NVIDIA and PGI are offering “PGI Accelerator with OpenACC” free to academia (or 90 day trial for commercial users) under the banner “NVIDIA OpenACC Toolkit”. It’s about time! I’ve been bugging NVIDIA and PGI guys every chance I’ve had for over a year to do something to make OpenACC more accessible for developers to try. Free is good! No one wants to pay over a thousand dollars for a compiler suite just to try directive based GPU coding when the CUDA development tools are available for free. If you are a parallel programmer you have most likely used OpenMP. Now you can try the same programming model to accelerate your code for GPU’s.
A blog post by Paresh Kharya announced the “NVIDIA OpenACC Toolkit” on July 13th
It features the industry-leading PGI Accelerator Fortran/C Workstation Compiler Suite for Linux, which supports the OpenACC 2.0 standard. With the OpenACC Toolkit, we’re making the compiler free to academic developers and researchers for the first time (commercial users can sign up for a free 90-day trial).
At the Developer Zone NVIDIA OpenACC Toolkit page you can find the link to the download registration page. There you can apply for a free academic license or the commercial use 90 day trial. [ If you are not in academia I still recommend you grab the 90 day trial and give it a try. ]
Jeff Larkin has a fresh post up on the PARALLEL FORALL blog titled Getting Started with OpenACC, give it a read.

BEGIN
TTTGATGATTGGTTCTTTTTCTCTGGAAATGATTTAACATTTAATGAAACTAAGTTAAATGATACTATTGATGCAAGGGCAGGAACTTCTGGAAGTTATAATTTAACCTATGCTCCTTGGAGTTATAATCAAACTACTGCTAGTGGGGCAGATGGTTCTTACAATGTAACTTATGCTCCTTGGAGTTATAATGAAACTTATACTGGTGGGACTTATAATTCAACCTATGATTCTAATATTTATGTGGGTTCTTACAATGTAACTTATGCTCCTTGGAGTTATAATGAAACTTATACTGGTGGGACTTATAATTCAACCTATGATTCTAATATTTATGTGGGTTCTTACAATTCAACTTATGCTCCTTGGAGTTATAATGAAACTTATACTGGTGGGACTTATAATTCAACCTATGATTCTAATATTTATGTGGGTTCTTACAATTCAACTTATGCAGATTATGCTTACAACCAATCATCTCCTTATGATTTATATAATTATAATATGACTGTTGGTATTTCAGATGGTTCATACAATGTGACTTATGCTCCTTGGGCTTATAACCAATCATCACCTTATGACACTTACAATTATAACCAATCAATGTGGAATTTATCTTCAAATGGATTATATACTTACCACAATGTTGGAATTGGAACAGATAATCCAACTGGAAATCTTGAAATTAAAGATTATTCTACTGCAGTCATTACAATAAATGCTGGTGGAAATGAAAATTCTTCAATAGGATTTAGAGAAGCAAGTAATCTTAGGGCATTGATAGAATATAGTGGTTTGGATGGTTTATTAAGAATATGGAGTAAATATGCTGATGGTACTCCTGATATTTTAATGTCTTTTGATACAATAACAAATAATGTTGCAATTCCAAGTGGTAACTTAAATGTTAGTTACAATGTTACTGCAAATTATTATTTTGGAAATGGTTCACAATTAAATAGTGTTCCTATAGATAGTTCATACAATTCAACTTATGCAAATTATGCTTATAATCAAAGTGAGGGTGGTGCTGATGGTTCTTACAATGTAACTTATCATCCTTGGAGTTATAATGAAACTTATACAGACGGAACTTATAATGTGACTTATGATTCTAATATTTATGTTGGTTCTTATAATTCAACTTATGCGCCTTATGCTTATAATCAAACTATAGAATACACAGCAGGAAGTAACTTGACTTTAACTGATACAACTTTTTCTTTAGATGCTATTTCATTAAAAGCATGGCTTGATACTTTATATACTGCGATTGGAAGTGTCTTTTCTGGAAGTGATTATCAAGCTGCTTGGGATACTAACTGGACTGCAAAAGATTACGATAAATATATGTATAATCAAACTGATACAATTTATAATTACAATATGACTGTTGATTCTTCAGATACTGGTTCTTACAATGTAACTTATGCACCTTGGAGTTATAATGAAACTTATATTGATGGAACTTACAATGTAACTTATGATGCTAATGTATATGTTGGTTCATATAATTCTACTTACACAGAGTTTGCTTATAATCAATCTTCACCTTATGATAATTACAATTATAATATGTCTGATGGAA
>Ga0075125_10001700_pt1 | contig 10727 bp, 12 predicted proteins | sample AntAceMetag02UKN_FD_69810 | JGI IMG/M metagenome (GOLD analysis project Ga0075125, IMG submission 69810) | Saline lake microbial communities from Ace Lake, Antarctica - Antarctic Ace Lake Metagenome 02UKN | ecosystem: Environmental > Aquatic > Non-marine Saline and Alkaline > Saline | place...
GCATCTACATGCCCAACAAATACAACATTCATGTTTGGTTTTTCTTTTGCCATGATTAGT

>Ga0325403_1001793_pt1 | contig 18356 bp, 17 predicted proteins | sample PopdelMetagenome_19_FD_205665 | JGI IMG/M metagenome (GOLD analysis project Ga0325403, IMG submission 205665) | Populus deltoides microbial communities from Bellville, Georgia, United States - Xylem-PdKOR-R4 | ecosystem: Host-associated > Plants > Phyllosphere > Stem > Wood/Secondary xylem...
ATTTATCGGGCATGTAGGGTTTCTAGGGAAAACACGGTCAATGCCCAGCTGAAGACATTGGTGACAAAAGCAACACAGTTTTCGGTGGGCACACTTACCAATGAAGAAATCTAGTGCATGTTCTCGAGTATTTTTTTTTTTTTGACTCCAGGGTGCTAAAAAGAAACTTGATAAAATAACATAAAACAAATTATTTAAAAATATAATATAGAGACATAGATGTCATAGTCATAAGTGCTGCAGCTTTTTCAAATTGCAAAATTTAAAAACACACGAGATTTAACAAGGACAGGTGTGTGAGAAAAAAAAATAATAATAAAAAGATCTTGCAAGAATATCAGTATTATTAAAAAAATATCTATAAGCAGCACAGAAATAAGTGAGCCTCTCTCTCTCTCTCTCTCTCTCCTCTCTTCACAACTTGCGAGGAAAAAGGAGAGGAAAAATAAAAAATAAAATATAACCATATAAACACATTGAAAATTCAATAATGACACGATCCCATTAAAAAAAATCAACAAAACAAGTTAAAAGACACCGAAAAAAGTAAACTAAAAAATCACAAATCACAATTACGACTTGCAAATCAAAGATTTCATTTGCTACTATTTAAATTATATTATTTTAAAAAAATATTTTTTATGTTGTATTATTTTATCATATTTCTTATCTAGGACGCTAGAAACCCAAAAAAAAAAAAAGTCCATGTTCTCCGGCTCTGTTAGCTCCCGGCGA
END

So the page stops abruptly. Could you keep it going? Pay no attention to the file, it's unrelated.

Directive based parallel programming is important!
OpenACC directives are code add-ins like the following C pragmas that tell the compiler to do it’s magic for you. (fortran uses !acc comments)
#pragma acc kernels ... #pragma acc parallel reduction(+:result) ... #pragma acc parallel loop ... #pragma acc data copyin(A[0:N], B[0:N]) ... $ pgcc -acc -Minfo=accel yourgreatparallelcode.c -o greatprogram
I periodically rant about how important directive based programming is. Dealing with many core processors and accelerators/co-processors is a serious challenge and going forward it is becoming essential that developers have a sane way to deal with this. OpenMP and OpenACC are tightly related and I believe will merge at some point in the future. These tools will become hardware agnostic. Meaning that compute hardware capability will be detected at run time and the appropriate code will execute to take advantage of it. This paradigm is future-proof. Hardware will continue to change so developing code with directives to exploit these changes makes sense. Programing language directive syntax may change too but these changes will be trivial on the code side. (There will no doubt be huge changes on the implementation side as hardware evolves and directives become more sophisticated at exploiting the hardware.) This is very different from say CUDA. CUDA is rather low level and single hardware platform focused. CUDA is wonderful but CUDA code by it’s nature will have a limited lifetime and will be more difficult to maintain than directives like OpenMP and OpenACC.
I feel strongly that parallel programmers should be using directives in their code. You can add, for example, CUDA regions in places where you can’t quite get the speedup that you want. Then in the future when OpenMP/OpenACC improves to the point that is takes care of that tricky point for you (and your CUDA code is no longer usable anyway) It’s a simple change in your code. As new hardware is developed and directive implementations improve, your code maintenance remains simple.
Go get the NVIDIA OpenACC Toolkit and write some code!
Happy computing! –dbk